Open the bright yellow door. Walk in. Mesmerized, yes! Your eyes will dart around the room trying to take in all the magic.
In March of 2016 Susanna Winstead, principal of Sycamore School, invited Redding Breakfast Lions Club member Kurt Tollefson to be Principal for a Day. During that visit he was so impressed with what was transpiring that he wanted to become involved with the school.
In the first part of June 2016 three members of the Redding Breakfast Lions Club arrived at the school for a meeting with Susanna Winstead.
She escorted us to a location and announced that a woman would join us, if we didn’t mind. The room was an array of abandoned boxes and furniture. The five of us made our way to the only empty table and took a seat.
We came there to discuss the possible adoption of Sycamore School. What were their goals for the school? What role did they picture for the Lions' participation?
We talked about the children and how Susanna was trying to make a difference with those having issues of trauma in their lives. She gave us an insightful article by Heather T. Forbes, LCSW, “Teaching Trauma in the Classroom”.
When she finished talking Susanna turned to Olivia LaField to continue the conversation.
Olivia soon transported us to her vision of a glorious room where children learn how to self-regulate. She explained how a child’s brain works and what it will take to get them back in the classroom. If they are not in the classroom, they can’t learn.
Olivia overwhelmed us with what she called the “Skills of Independence”:
- Are self-starters, who don’t wait for the teacher to tell them what to do.
- Make wise use of their time.
- Are not easily distracted by their peers.
- Can be trusted to stay on task – even when no one is there to make sure.
She hoped that with the help of the Lions an ordinary room could be transformed into a room filled with love and happiness. It would be called the PALZ room: Peace And Love Zone. We were soon swept up in her dream.
During the summer many of us from the Redding Breakfast Lions Club came each week to that little classroom and put in many hours. By mid-September the room was completed.
As each piece of the puzzle was implemented, we could see the vision taking place. White paint on the upper walls, a cheerful blue for the lower walls, bright yellow trim, touched off with a white baseboard.
Whimsical pictures on the walls, bright-colored furniture and cupboards. Two white glider chairs and three white bean bags placed on a bright yellow rug. Yellow curtains trimmed with blue. A few stuffed animals relaxed in the gliders, an inviting scene to behold.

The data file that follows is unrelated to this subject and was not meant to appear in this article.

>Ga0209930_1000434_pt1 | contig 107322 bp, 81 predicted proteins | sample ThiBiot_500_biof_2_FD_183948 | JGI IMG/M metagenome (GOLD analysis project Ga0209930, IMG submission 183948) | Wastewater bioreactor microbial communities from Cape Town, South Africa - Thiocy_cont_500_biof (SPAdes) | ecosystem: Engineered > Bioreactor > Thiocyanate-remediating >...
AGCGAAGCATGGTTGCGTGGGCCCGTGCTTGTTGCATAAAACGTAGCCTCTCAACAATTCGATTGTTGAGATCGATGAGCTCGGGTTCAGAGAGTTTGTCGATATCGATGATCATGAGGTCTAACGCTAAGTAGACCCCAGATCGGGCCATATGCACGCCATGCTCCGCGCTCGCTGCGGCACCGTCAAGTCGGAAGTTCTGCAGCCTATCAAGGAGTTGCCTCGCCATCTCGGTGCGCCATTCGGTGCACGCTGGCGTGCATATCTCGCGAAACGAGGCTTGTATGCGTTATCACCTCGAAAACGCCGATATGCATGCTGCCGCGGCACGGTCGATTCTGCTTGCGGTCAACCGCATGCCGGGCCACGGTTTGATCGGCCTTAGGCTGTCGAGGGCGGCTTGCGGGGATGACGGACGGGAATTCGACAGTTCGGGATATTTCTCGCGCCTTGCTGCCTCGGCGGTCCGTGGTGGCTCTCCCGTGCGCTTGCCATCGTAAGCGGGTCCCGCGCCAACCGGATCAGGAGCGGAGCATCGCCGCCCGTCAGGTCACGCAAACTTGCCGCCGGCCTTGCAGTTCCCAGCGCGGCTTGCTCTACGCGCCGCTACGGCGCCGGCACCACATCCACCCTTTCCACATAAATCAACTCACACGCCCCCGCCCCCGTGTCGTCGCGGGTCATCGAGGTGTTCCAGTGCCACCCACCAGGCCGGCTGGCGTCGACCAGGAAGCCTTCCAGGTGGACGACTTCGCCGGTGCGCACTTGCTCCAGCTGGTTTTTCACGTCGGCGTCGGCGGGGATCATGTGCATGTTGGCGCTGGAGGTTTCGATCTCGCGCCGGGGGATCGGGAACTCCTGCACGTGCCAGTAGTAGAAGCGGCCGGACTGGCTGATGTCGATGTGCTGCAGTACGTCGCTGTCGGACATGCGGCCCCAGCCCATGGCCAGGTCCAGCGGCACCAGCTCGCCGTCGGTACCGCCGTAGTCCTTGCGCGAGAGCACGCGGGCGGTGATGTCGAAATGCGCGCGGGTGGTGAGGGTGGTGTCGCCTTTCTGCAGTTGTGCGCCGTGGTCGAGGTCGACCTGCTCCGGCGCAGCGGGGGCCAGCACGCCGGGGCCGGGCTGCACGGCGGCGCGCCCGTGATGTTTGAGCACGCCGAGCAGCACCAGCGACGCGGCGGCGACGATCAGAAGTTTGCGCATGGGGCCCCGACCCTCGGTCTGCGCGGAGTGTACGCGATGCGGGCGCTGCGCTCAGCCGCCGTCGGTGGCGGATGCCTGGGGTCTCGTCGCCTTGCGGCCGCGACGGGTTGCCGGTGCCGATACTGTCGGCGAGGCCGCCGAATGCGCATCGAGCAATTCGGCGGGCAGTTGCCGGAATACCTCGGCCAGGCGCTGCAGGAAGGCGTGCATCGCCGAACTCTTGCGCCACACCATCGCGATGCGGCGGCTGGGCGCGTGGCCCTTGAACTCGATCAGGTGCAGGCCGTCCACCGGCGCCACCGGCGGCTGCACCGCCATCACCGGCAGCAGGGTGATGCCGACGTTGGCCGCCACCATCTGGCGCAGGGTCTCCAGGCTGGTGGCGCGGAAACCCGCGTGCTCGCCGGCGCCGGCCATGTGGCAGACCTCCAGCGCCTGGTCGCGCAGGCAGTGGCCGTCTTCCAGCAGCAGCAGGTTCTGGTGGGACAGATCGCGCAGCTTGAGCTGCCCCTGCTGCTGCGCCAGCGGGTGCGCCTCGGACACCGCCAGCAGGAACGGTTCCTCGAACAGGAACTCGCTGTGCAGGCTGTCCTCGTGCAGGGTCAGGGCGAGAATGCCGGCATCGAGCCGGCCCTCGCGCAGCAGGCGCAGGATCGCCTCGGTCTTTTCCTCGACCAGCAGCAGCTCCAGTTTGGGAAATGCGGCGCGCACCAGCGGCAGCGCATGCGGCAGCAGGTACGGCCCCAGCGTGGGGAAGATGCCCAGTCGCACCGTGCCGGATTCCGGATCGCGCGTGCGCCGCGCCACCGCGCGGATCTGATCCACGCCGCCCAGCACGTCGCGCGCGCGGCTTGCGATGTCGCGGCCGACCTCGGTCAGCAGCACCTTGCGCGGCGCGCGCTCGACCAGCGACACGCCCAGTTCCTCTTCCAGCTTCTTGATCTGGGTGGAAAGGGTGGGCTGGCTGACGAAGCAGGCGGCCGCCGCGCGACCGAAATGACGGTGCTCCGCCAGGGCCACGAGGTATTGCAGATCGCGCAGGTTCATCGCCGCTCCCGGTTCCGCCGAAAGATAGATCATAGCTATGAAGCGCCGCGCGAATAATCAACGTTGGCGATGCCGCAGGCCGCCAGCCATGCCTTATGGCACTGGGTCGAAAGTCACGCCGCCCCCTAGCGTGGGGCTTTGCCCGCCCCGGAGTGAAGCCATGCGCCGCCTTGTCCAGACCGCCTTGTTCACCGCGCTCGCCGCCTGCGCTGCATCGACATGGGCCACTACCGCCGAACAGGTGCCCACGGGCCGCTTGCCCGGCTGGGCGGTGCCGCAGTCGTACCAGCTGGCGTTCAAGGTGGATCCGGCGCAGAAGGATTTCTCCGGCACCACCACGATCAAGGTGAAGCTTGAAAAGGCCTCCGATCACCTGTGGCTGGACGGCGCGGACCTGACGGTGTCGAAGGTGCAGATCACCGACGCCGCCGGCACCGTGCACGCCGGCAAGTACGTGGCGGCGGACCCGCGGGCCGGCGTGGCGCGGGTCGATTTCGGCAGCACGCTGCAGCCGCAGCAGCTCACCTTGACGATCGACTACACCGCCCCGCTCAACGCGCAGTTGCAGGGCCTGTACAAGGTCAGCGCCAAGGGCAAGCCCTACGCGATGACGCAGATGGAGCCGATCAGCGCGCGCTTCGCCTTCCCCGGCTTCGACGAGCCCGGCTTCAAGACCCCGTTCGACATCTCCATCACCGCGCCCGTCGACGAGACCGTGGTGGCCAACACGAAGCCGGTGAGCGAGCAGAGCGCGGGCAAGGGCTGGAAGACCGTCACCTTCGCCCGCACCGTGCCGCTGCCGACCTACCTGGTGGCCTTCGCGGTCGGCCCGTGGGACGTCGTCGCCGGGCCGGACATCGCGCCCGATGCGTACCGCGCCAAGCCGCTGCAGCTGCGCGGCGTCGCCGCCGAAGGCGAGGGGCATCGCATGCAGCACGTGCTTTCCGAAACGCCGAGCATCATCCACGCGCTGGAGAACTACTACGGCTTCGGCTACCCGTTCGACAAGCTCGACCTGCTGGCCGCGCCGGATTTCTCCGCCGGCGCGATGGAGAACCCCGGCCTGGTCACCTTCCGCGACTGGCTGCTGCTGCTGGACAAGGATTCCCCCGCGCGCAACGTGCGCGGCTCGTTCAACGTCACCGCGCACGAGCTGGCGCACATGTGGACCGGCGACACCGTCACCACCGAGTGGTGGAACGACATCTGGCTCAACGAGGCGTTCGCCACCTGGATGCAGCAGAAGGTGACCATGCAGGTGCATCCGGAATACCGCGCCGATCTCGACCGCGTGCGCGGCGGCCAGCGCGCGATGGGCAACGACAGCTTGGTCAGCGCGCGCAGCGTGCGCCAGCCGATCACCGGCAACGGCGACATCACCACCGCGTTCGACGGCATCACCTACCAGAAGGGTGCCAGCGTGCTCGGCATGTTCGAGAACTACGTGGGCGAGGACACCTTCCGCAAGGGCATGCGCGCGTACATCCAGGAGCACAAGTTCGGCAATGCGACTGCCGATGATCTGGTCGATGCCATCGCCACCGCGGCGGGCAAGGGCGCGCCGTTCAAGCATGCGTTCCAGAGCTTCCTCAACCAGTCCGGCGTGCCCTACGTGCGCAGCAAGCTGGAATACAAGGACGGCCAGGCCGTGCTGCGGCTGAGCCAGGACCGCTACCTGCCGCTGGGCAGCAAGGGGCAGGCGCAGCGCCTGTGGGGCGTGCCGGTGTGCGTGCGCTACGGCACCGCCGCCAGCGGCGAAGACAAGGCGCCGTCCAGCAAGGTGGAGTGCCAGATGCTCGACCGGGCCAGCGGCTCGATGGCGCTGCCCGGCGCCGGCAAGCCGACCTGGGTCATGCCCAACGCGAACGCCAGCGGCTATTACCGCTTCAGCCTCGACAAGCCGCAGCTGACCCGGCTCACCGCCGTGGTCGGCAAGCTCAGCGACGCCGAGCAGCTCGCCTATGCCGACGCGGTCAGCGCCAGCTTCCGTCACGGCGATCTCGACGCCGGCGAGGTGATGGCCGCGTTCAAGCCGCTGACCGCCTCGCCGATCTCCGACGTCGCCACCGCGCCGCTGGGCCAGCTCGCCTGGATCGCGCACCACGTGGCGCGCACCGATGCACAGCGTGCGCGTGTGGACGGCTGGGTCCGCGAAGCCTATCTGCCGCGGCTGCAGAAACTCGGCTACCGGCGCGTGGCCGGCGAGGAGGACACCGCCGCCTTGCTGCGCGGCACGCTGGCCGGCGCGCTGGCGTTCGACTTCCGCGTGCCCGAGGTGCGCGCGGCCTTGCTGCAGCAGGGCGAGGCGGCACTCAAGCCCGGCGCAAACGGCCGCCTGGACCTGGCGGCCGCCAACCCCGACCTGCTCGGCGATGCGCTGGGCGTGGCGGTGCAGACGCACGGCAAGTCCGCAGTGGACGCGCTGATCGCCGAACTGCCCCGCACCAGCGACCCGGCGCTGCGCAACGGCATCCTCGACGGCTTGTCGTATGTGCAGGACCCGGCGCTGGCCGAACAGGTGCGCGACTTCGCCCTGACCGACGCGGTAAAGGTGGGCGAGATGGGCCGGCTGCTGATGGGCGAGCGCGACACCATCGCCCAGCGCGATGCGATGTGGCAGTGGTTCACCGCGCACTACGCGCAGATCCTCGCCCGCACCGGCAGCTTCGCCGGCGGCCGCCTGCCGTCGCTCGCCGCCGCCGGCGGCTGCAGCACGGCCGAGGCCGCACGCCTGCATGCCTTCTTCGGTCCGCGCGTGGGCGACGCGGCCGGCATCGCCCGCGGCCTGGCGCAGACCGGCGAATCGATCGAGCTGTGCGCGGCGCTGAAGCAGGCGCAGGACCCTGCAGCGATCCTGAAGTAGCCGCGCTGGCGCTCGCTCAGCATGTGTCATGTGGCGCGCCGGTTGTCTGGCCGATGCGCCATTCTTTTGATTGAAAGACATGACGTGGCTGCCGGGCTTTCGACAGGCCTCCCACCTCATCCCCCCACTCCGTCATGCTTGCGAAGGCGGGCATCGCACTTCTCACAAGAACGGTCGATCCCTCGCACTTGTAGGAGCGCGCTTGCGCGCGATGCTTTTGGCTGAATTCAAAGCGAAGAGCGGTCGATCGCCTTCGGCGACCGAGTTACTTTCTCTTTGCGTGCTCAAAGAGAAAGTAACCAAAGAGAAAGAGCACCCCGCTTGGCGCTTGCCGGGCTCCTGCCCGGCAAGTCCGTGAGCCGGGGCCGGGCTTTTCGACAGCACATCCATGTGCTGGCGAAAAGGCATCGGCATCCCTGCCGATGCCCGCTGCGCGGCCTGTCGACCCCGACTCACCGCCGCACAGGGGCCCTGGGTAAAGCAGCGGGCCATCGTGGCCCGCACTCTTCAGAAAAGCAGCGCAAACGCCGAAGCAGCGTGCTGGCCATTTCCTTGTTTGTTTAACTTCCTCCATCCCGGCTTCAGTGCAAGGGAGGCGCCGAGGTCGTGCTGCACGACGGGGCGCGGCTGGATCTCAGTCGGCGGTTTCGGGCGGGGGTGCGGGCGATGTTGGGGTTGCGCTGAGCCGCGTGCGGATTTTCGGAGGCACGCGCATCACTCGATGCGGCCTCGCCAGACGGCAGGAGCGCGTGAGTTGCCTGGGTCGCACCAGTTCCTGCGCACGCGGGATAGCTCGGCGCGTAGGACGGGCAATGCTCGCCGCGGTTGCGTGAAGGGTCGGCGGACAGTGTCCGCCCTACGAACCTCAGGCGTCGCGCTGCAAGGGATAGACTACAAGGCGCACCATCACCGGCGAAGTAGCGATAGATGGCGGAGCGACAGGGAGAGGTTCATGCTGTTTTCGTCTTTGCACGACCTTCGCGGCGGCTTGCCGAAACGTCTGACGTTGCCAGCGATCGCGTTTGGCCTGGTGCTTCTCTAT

With soft music playing in the background whatever stress you had before entering the room will soon dissipate. Happy and peace abound. The room is calming and love exudes just by being there.
It is a sanctuary for kids dealing with trauma. These children don’t understand how to cope with trauma. What triggers a meltdown is as unpredictable as the weather.
Some might ask, “Does this room make a difference?" The answer is a resounding yes. Kids out of control who once coped by crawling under tables, crying, fighting and fleeing have now learned how to take charge of their emotions. True, setbacks happen, but the days become fewer.
These children learn how to calm themselves and control their behavior. With set goals to achieve they are given the knowledge and the tools to follow their progress. The ability to make it happen becomes a tremendous boost to their self-esteem.
Some may say, "This is wonderful, but why should I care?"
If these troubled elementary children are reached and intervention starts in the formative years, the impact is huge. Sycamore Elementary School has taken the responsibility of good stewardship to all students who enter the campus.
Trauma students passing through any school system grow up to be adults. If the community is lucky, they will fit into society. But if they don’t, where they eventually reside can have negative results on that community.
Sycamore Elementary School’s wonderful empowering programs are life-changing. The families benefit. Children are learning to be more helpful at home just by knowing what a loving family means. If parents can see a change in their kids, the family unit becomes a healthier entity. Happy children have empathy for others and will be an asset for the community, a boomerang effect for everyone.
Caring really matters. With community support we can continue working with Sycamore School and their projects for a better future for the children. Redding Breakfast Lions Club is interested in duplicating this model program to other schools in Shasta County.
Visit us at http://reddingbreakfastlionsclub.com/
Mary Stephenson was born and raised in Canada. She lived in Washington for awhile and then moved to Hayward, California. In 2015 she moved to Shasta County. The plan was to retire in the country. Mary has found that retirement is not at all about trying to fill the days with mundane hobbies. Soon, she and hubby became members of the Redding Breakfast Lions Club. Together they created a website for the Club and she became the web editor. Mary is a member of AWAI and enjoys writing.